If you need to move quickly or have trouble finding a buyer or are at risk of a break in the chain, you are in effect getting a confirmed, committed purchaser as well as an added value service so you can leave your old property and buy your dream next home. The developers don’t need a mortgage as their funds are instantly available and they can use their knowledge and team to renovate their customer’s house and flip for a quick sale.
3. There is no obligation
Most developers are genuinely here to help and will be happy to give you a free valuation so you can see if the chain breaker will work for you. Only when we talk to people can we identify where the problem is and see what we can do to help without judgement.
4. The market is difficult right now
There is very little property available because people want to move but are scared to put their house on the market in case it sells before they have found a new home. Choosing a chain breaker may help you be taken more seriously by developers and be more competitive when placing an offer on a new build.
Why not just sell and then rent to avoid a chain, or get a bridging loan?
Bridging loans are a way to borrow money in the short term and bridge a gap in between buying and selling. They can be arranged quickly, but they can be risky and costly with higher interest rates and a range of fees. If there is too long a gap between buying and selling perhaps because of a broken chain, the interest will build up which can cause financial struggles.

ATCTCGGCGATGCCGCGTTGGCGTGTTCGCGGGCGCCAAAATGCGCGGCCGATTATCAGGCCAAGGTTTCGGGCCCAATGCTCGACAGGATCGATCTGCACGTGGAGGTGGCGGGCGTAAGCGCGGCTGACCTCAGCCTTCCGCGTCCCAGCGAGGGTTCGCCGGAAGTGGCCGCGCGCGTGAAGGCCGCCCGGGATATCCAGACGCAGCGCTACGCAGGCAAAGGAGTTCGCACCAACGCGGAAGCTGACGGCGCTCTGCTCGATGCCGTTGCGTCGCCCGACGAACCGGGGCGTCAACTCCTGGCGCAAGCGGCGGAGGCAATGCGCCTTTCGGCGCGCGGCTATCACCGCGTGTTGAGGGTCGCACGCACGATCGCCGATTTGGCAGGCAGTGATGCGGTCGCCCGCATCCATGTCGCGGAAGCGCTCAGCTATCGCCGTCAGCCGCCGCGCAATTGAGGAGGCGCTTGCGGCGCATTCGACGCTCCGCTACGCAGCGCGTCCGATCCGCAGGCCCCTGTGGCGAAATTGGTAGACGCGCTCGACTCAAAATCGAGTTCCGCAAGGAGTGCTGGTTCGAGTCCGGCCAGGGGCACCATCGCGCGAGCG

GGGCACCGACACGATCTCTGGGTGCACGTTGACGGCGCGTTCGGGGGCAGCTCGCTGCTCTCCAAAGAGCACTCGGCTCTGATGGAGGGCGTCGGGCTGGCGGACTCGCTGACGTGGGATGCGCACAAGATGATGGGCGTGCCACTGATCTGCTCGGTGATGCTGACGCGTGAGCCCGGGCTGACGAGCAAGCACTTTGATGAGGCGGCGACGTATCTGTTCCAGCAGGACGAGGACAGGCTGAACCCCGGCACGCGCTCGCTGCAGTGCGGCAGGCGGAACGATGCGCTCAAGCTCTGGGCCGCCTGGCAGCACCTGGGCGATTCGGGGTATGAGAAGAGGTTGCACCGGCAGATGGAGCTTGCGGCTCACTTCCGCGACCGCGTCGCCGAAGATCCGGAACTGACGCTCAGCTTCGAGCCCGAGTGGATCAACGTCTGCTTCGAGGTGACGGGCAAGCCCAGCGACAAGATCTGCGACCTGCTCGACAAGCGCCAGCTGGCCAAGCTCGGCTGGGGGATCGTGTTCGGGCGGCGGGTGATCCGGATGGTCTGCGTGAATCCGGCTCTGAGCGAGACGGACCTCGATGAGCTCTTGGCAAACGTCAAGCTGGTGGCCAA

Selling your house before you buy and renting is a problem when rental properties demand far outstrips supply and most properties need to be rented for a minimum of six months. If you rent short-term in between owning properties you have all the hassle of storing your belongings, moving twice, and living in someone else’s house. "We know of cats being kept in catteries for unexpectedly long periods and people having to move between Airbnbs because of pre-booked holiday rentals." explains Andrea. Rental costs can be considerable, and your money is not going towards paying back your mortgage. If prices are rising fast, by the time you’ve sold your house and sorted out somewhere to rent, a new house may be less affordable.
What moving schemes are available from Kebbell, aside from the chain breaker?
Part Exchange is when a developer offers to buy your current home for an agreed price, which serves as part of the payment towards a new build home that you are buying from them. A developer will instruct up to three local estate agents to value the home you are selling and if interested will then make a cash offer. We aim to get an offer to our buyers within seven days after valuation.
Assisted Move Schemes are offered to buyers who are looking to buy a new build home from a developer and want to sell their house in the shortest time possible – typically in four to six weeks. In this scheme, their current home is sold on the open property market as normal, but agency fees are typically paid for by the developer, valuations are free and expert help and advice are offered to help sell your property, making the process as easy and hassle-free as possible.
Find out more about all of our support schemes on our Help with Buying page.